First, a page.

DUFL Doggerel

[As always, apologies in advance]

Aught for naught is dearly bought, 

What’s lost is sought but can’t be caught, 

With coins or barter, sweat or tears, 

enjoined, you can’t pay past arrears. 

No free lunch, accounts come due, 

You conscience will always haunt you.  


Sayings of the Buddha and the Gospels

So I recently started reading some of the sayings of the Buddha because, really, what else do I have to do?

I was struck by how similar his sayings are to the sayings of Jesus in the Gospels.  Take, for example, one of the most troubling parts of the New Testament for many people, Jesus’s warning that we have to hate our family (In Luke 14:25 et seq, for example).  There are all kinds of readings of this, one of the most common is that it’s a test of our faith.
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All Your Philosophical Problems are Belong to Us: Wittgenstein Shows Philosophy the Door

So, I’ve been a bit obsessed with Wittgenstein lately.  Once you understand the guy’s arguments, though, it’s pretty hard to shake them.  There are no philosophical problems, we find, only empirical, aesthetic/moral (not moral philosophy, mind you), and logical ones.

The gist of his thinking is that the meaning of most words are determined by human behavior.  Some words are not.  We are tempted into believe that words that are determined by human behavior are like those words that are not.  Take, for example, the classic “is my color red the same as your color red” problem.  He shows us that the phrase “my color red” is nonsense, as in it doesn’t mean anything, like the word shnibble.  The concept is simply not something that we can speak about, as “my experience of the color red” has no shared referant to ground the communication.  We fall victim to the illusion because the grammar of the word “red” is like the word “chair,” but, alas, common grammar means nothing for our purposes.  For more, check the Mark Alford website (a physicist whose website I have been reading compulsively in a desparate attempt to understand quantum mechanics) out or this alternately annoying and hilarious (as per the usual) David Foster Wallace essay.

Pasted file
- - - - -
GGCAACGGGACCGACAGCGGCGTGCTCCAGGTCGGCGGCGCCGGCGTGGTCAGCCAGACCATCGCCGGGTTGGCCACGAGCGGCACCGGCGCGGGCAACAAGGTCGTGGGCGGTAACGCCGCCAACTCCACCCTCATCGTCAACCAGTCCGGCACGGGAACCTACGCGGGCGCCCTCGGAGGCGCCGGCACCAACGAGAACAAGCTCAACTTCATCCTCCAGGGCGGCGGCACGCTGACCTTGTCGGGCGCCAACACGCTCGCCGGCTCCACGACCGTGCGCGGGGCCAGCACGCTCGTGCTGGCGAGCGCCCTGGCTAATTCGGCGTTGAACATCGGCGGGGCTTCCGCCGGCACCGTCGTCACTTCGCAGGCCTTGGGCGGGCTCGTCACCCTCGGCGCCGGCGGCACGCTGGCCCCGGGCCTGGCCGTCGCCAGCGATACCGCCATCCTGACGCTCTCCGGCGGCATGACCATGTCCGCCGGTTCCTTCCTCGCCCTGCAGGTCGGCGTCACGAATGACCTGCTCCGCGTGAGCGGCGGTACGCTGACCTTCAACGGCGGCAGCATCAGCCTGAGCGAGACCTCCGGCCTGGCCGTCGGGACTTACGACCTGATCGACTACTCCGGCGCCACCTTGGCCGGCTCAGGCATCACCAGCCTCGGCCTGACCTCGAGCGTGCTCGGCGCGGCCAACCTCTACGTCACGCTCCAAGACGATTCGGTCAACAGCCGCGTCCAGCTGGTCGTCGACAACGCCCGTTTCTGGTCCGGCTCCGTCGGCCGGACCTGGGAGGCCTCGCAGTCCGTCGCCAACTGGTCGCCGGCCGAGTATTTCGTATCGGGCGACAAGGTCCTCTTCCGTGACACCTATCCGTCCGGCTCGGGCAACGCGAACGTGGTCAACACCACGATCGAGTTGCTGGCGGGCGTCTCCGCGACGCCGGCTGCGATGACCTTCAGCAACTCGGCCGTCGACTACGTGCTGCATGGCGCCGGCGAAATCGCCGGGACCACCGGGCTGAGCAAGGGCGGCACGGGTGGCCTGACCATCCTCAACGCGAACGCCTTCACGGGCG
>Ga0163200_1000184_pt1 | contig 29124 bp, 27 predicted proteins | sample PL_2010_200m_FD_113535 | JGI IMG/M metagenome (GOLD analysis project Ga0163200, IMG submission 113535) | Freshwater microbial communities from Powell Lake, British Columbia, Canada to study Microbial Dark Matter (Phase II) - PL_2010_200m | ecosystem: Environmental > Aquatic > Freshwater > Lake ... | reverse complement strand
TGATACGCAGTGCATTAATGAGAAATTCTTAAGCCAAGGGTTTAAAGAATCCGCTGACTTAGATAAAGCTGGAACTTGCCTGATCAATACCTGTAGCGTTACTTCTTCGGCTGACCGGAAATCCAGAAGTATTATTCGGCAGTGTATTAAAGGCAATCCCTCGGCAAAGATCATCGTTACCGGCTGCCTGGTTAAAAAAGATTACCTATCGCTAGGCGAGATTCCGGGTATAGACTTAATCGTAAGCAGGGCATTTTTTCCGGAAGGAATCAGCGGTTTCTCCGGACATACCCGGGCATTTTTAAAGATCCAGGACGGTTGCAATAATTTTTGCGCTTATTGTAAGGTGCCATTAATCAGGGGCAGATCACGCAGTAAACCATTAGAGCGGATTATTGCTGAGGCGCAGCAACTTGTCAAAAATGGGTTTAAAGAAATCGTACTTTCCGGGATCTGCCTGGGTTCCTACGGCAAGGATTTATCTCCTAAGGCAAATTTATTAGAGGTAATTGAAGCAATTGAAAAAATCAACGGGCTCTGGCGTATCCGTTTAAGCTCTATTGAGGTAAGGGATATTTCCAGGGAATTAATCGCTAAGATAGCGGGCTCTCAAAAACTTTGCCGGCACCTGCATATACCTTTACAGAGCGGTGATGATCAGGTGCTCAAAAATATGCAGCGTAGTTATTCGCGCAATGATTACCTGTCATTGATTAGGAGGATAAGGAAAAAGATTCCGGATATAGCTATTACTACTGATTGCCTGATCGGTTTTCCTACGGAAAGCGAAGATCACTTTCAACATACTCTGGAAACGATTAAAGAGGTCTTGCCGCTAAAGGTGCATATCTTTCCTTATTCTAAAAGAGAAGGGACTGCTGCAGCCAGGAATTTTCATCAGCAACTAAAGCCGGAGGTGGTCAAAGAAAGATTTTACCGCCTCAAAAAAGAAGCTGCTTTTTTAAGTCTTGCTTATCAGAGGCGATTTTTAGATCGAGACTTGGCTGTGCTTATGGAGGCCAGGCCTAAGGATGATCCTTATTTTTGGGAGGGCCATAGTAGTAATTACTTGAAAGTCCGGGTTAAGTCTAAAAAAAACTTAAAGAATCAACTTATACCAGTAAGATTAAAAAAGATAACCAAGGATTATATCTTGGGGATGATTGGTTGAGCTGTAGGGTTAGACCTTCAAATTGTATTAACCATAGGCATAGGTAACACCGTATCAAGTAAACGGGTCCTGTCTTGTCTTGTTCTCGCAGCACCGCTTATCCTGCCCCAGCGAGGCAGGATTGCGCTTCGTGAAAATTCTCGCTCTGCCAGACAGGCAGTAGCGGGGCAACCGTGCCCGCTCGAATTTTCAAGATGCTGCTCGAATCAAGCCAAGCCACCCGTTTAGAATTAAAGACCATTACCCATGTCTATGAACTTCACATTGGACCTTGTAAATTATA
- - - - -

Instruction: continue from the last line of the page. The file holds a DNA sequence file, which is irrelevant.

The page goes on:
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Vancouver

First thing I noticed was the seagulls.

Fatter, stronger, etc., than any seagull I’m used to!

You’d think they get self-conscious or cocky about it or something, but then you remember that they’re just seagulls, so they probably don’t think about these things too much.

It also rains a lot. I also noticed that. I think the seagulls notice it too since they fly around and kind of hide in window ledges looking inside with cocked heads to see what we’re up to, like “what are you doing in there?”

When the sun comes out, the sky is gold and red and rainbows from all of the rain. I also think the seagulls notice this. They start hopping around on the edges of buildings more and flying and peeking in windows less. They probably figure it’s going to rain any minute, so I had better get my hops in while I can.


Old Philosophers Would have Known Ryan Leaf was a Bust or Ryan Leaf and the Marshmallow Test

Ryan Leaf Midway Through the Stanford Marshmallow Experiment

What could be a better measure of a man’s virtue than his quarterbacking ability? A quarterback has to exercise several kinds of intelligence, lead in the face of well-trained and motivated opposition, and appease a widely varied group of people off of the field. By comparing Ryan Leaf and Peyton Manning, we see many of the ways that western philosophers have been right about the characteristics necessary to be good quarterbacks and, by extension, good humans.
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Dispatch from Yap: Nightfishing and the Rule of Threes (2)

Continued from Part 1.

My mind alternated between stoic acceptance of my (presumably inevitable) fate and disbelief. Sog was a nice enough guy, he wouldn’t avenge my disrespect by engineering my death from beyond the grave, would he? The rule of three had been satisfied, right? Well-loved dogs have to count. How did all of these deaths happen? I concentrated on the road for the rest of the drive to change the subject.

Things grew calm as I drove into Ron’s driveway, Tomil’s red clay dirt blanketing the ground. His younger brother, Sean, greeted me and offered a betel nut. I accepted and we had a chew in Ron’s outdoor living room.

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Interludes from Yap: A Dog Owner’s Dilemma

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A Dog Owner’s Dilemma

My Lemon is an island mutt.

Platonic form of dog, sure, but

Accustomed to the Yap milieu,

I worry I can’t bring her to

A city in a colder clime

Where she won’t have as good a time
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